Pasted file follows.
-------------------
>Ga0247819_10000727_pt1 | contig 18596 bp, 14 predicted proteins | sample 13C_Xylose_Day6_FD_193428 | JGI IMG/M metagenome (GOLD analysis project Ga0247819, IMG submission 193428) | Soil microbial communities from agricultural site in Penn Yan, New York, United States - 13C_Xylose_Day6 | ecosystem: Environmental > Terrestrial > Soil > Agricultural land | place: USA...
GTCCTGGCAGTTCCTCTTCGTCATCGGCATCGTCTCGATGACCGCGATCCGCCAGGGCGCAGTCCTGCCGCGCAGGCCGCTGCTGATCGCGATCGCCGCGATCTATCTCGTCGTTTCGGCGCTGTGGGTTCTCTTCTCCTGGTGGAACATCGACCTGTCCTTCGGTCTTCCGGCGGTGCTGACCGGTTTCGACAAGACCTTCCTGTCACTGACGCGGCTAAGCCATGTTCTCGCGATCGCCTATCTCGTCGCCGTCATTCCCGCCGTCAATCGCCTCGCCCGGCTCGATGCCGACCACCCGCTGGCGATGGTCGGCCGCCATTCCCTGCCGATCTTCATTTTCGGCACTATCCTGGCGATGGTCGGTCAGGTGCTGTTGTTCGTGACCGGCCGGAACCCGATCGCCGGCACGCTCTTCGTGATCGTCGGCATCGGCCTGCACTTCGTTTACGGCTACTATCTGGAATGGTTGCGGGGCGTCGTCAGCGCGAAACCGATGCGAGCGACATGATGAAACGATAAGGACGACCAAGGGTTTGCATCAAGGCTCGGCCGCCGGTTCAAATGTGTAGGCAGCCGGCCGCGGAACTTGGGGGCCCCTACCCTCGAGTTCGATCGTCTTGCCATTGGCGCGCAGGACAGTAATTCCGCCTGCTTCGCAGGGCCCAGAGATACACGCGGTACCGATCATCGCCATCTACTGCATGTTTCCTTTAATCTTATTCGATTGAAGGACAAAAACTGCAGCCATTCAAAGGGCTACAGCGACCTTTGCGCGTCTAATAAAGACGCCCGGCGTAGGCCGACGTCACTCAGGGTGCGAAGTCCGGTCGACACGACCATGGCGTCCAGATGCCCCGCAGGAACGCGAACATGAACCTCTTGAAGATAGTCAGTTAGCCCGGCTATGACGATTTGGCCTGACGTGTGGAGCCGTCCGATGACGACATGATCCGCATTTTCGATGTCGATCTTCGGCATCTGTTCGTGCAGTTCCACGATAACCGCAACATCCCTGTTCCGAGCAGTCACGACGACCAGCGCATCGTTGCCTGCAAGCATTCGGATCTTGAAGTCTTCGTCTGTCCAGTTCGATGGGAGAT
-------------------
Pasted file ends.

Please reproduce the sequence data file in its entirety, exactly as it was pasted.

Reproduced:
>Ga0247819_10000727_pt1 | contig 18596 bp, 14 predicted proteins | sample 13C_Xylose_Day6_FD_193428 | JGI IMG/M metagenome (GOLD analysis project Ga0247819, IMG submission 193428) | Soil microbial communities from agricultural site in Penn Yan, New York, United States - 13C_Xylose_Day6 | ecosystem: Environmental > Terrestrial > Soil > Agricultural land | place: USA...
GTCCTGGCAGTTCCTCTTCGTCATCGGCATCGTCTCGATGACCGCGATCCGCCAGGGCGCAGTCCTGCCGCGCAGGCCGCTGCTGATCGCGATCGCCGCGATCTATCTCGTCGTTTCGGCGCTGTGGGTTCTCTTCTCCTGGTGGAACATCGACCTGTCCTTCGGTCTTCCGGCGGTGCTGACCGGTTTCGACAAGACCTTCCTGTCACTGACGCGGCTAAGCCATGTTCTCGCGATCGCCTATCTCGTCGCCGTCATTCCCGCCGTCAATCGCCTCGCCCGGCTCGATGCCGACCACCCGCTGGCGATGGTCGGCCGCCATTCCCTGCCGATCTTCATTTTCGGCACTATCCTGGCGATGGTCGGTCAGGTGCTGTTGTTCGTGACCGGCCGGAACCCGATCGCCGGCACGCTCTTCGTGATCGTCGGCATCGGCCTGCACTTCGTTTACGGCTACTATCTGGAATGGTTGCGGGGCGTCGTCAGCGCGAAACCGATGCGAGCGACATGATGAAACGATAAGGACGACCAAGGGTTTGCATCAAGGCTCGGCCGCCGGTTCAAATGTGTAGGCAGCCGGCCGCGGAACTTGGGGGCCCCTACCCTCGAGTTCGATCGTCTTGCCATTGGCGCGCAGGACAGTAATTCCGCCTGCTTCGCAGGGCCCAGAGATACACGCGGTACCGATCATCGCCATCTACTGCATGTTTCCTTTAATCTTATTCGATTGAAGGACAAAAACTGCAGCCATTCAAAGGGCTACAGCGACCTTTGCGCGTCTAATAAAGACGCCCGGCGTAGGCCGACGTCACTCAGGGTGCGAAGTCCGGTCGACACGACCATGGCGTCCAGATGCCCCGCAGGAACGCGAACATGAACCTCTTGAAGATAGTCAGTTAGCCCGGCTATGACGATTTGGCCTGACGTGTGGAGCCGTCCGATGACGACATGATCCGCATTTTCGATGTCGATCTTCGGCATCTGTTCGTGCAGTTCCACGATAACCGCAACATCCCTGTTCCGAGCAGTCACGACGACCAGCGCATCGTTGCCTGCAAGCATTCGGATCTTGAAGTCTTCGTCTGTCCAGTTCGATGGGAGAT